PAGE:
Pasture Health


Photo: Katherine Stember

If your fields are green, everything’s fine, right? But are you getting all the forage you COULD from your pastures? Do you have a bad patch of thistles or lots of dandelions? What about your grasses – are they the best for what your animals need?

There are many issues to consider when talking about how to make your pastures healthy and more productive. Controlling weeds, fertilizing your pastures, grazing schedules, and what you plant for forage.

Weeds and forage – the key to reducing weeds over time is to have grass that is robust and healthy. A healthy, vigorous grass stand can shade out weeds like thistles, dandelions, tansy and more. The key to a healthy pasture is to not over graze. Follow the “3 – 8 rule”. Take your animals off when they have eaten the grass down to a height of 3 inches. Put them back on when it is 7 to 8 inches tall. This ensures the best performance of your grass which maximizes your forage and minimizes your weeds. Just note that this may mean feeding them hay and grain to supplement their dietary needs…even in the middle of the summer!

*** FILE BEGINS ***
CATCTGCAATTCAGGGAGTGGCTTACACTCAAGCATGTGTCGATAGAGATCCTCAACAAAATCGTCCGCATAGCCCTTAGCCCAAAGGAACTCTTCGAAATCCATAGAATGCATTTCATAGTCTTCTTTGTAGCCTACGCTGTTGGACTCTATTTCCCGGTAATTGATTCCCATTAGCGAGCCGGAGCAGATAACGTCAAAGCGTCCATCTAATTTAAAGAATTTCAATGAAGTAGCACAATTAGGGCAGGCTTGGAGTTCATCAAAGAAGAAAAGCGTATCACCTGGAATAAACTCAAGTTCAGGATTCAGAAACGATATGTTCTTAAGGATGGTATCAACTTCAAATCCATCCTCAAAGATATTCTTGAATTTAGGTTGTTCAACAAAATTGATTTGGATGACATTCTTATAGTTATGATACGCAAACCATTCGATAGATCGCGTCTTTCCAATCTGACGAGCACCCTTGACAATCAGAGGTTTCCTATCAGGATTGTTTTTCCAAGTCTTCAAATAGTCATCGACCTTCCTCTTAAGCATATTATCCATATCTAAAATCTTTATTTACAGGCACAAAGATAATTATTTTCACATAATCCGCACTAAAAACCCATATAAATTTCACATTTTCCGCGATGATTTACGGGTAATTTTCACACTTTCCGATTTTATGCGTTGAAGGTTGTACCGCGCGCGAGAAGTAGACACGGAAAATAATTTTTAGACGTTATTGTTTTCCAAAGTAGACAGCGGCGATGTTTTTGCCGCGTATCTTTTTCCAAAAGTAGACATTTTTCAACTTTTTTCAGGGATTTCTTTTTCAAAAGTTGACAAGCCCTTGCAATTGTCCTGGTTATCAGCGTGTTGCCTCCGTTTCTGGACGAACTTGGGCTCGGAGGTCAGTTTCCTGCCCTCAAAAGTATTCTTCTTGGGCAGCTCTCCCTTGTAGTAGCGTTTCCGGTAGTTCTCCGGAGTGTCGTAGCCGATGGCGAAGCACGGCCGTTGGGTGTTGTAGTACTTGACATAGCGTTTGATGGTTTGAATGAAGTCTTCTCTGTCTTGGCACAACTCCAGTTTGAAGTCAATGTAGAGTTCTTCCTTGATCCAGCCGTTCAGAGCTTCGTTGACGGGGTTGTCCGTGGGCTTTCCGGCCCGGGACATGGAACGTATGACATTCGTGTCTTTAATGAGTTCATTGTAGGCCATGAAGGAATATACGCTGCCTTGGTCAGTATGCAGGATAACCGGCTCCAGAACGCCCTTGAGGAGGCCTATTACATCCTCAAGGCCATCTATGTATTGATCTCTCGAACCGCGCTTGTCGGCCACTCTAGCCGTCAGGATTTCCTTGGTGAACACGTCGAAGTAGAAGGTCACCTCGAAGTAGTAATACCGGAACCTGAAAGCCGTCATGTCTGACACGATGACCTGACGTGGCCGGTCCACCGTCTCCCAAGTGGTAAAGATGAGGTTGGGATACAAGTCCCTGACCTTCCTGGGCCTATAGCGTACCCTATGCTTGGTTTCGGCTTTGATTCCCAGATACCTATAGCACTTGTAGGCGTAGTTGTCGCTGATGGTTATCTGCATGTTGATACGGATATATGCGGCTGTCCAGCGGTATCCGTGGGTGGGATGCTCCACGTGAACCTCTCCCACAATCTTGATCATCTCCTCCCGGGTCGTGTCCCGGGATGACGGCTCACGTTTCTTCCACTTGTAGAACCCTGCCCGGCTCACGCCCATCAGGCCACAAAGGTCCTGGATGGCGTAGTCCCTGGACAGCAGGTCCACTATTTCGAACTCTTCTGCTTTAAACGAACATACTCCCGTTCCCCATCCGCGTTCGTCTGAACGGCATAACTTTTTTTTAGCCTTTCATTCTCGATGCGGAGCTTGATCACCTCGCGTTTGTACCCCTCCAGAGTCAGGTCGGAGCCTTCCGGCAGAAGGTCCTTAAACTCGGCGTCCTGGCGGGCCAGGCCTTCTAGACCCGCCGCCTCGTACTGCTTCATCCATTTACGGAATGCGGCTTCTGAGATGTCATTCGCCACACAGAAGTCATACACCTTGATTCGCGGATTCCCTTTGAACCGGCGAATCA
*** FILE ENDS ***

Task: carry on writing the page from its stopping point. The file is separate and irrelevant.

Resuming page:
You might want to get your pasture soil tested to make sure you’re giving it the right fertilizer. Too much fertilizer in the fall won’t allow the grasses to rest and prepare for winter, making them more susceptible to winter damage.

For information on how to fertilize, click here.

For information on pasture and hayland renovation, click here.

Visit the horses and livestock page for more information. Contact Rural Conservationist Scott Gall,, 503.238.4775 x 105, to talk about all other issues involving your farm, rural land and animals.


Soil School

Join us for Soil School 2023! Saturday, April 15, 2023 | 8:00 a.m. – 3:00 p.m. All sessions are in-person this year Portland Community College Rock Creek Event Center 17705 NW Springville Rd, Portland, OR […]

Heavy Use Paddock

Horses are a common site in the rural areas of Multnomah County. In the pastoral setting of Sauvie Island, they just seem to fit. However the silt and clay soils, coupled with 40 inches of […]

Columbia Farms Chemical Storage Facility

With the help of a grant provided by WMSWCD, Columbia Farms installed an agricultural chemical handling and storage building. This structure allows the farm to store all of its pesticides and other farm chemicals in an […]